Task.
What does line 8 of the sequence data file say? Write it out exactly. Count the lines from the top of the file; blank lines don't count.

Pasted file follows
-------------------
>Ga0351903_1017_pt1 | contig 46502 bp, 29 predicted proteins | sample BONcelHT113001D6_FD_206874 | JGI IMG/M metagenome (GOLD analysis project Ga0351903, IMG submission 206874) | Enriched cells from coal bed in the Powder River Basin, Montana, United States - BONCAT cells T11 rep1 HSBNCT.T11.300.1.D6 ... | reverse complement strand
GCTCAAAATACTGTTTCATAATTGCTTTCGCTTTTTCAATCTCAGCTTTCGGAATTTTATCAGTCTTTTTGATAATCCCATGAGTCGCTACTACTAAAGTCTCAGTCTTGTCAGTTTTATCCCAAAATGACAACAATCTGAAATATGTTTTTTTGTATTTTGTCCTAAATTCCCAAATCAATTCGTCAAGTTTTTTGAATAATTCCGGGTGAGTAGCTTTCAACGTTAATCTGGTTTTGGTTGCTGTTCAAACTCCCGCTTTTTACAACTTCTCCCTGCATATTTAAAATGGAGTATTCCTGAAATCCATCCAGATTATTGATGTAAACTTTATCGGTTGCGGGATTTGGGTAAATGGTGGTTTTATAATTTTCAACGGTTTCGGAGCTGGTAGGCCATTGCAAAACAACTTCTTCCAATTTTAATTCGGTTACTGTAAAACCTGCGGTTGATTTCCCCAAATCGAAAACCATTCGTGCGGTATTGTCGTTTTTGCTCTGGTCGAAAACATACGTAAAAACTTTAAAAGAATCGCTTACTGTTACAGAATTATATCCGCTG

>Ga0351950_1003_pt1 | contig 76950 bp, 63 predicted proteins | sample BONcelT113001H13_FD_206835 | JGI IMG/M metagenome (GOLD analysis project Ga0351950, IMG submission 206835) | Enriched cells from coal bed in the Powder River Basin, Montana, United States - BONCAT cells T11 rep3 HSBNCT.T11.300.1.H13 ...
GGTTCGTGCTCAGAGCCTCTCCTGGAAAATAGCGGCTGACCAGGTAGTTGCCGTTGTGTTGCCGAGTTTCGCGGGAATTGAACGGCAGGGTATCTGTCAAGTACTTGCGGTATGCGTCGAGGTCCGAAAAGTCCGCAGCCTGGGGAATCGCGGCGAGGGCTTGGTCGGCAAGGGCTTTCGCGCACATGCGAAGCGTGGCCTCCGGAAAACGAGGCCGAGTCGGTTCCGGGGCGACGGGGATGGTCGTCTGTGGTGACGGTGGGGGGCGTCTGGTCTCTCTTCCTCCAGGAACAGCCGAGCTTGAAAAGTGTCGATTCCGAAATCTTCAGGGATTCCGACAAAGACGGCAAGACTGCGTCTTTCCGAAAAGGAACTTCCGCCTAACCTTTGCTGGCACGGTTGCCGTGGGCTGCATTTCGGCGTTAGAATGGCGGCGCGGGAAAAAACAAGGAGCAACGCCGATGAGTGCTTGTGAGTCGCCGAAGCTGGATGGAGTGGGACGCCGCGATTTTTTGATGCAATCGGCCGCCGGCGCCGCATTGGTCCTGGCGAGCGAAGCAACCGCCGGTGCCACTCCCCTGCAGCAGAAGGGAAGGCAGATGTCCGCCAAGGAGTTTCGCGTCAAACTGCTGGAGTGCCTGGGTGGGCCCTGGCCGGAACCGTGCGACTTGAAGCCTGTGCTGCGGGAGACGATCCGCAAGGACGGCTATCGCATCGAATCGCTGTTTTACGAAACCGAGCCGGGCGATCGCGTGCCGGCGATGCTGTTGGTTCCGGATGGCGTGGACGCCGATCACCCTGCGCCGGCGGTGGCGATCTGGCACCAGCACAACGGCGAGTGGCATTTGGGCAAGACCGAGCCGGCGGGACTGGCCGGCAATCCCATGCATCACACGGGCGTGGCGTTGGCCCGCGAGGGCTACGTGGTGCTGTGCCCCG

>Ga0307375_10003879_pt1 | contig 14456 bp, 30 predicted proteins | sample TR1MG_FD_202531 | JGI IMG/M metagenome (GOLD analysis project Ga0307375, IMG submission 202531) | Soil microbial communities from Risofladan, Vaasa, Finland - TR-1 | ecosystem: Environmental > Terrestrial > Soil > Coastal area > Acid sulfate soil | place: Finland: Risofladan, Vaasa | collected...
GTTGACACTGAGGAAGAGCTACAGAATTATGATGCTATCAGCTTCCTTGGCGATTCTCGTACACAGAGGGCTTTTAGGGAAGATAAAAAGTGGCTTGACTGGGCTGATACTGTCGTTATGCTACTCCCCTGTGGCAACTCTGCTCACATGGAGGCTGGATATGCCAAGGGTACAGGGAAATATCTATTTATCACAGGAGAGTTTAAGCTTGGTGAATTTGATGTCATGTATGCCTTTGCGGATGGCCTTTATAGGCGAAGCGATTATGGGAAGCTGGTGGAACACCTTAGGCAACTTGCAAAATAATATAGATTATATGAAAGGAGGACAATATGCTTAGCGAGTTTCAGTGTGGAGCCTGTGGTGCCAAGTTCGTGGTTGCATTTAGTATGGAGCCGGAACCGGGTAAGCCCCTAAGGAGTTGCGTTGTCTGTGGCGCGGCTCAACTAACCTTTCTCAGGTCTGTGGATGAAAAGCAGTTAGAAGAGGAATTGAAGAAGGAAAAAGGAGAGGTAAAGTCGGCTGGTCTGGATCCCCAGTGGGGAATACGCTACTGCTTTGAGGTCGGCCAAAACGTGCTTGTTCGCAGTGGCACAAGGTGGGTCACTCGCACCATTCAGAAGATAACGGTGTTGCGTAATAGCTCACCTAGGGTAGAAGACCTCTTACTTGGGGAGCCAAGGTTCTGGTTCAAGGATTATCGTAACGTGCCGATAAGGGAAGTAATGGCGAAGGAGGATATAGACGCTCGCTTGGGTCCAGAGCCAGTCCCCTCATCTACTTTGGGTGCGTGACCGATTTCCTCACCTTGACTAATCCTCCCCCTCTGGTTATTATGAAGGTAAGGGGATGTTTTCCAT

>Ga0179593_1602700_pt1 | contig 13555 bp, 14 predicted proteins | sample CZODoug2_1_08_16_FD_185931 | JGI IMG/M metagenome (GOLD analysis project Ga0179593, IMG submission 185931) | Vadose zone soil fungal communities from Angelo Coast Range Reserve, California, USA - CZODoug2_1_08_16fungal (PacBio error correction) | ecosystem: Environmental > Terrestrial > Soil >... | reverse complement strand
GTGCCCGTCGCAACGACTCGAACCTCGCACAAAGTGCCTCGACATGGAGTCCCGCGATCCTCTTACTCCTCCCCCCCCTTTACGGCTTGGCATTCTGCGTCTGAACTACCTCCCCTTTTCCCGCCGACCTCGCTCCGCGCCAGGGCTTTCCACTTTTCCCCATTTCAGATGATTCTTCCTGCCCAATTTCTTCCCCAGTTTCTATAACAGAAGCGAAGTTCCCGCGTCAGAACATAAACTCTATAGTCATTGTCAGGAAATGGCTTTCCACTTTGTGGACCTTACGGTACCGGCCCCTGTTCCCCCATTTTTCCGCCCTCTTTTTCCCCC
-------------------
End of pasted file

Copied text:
GTGCCCGTCGCAACGACTCGAACCTCGCACAAAGTGCCTCGACATGGAGTCCCGCGATCCTCTTACTCCTCCCCCCCCTTTACGGCTTGGCATTCTGCGTCTGAACTACCTCCCCTTTTCCCGCCGACCTCGCTCCGCGCCAGGGCTTTCCACTTTTCCCCATTTCAGATGATTCTTCCTGCCCAATTTCTTCCCCAGTTTCTATAACAGAAGCGAAGTTCCCGCGTCAGAACATAAACTCTATAGTCATTGTCAGGAAATGGCTTTCCACTTTGTGGACCTTACGGTACCGGCCCCTGTTCCCCCATTTTTCCGCCCTCTTTTTCCCCC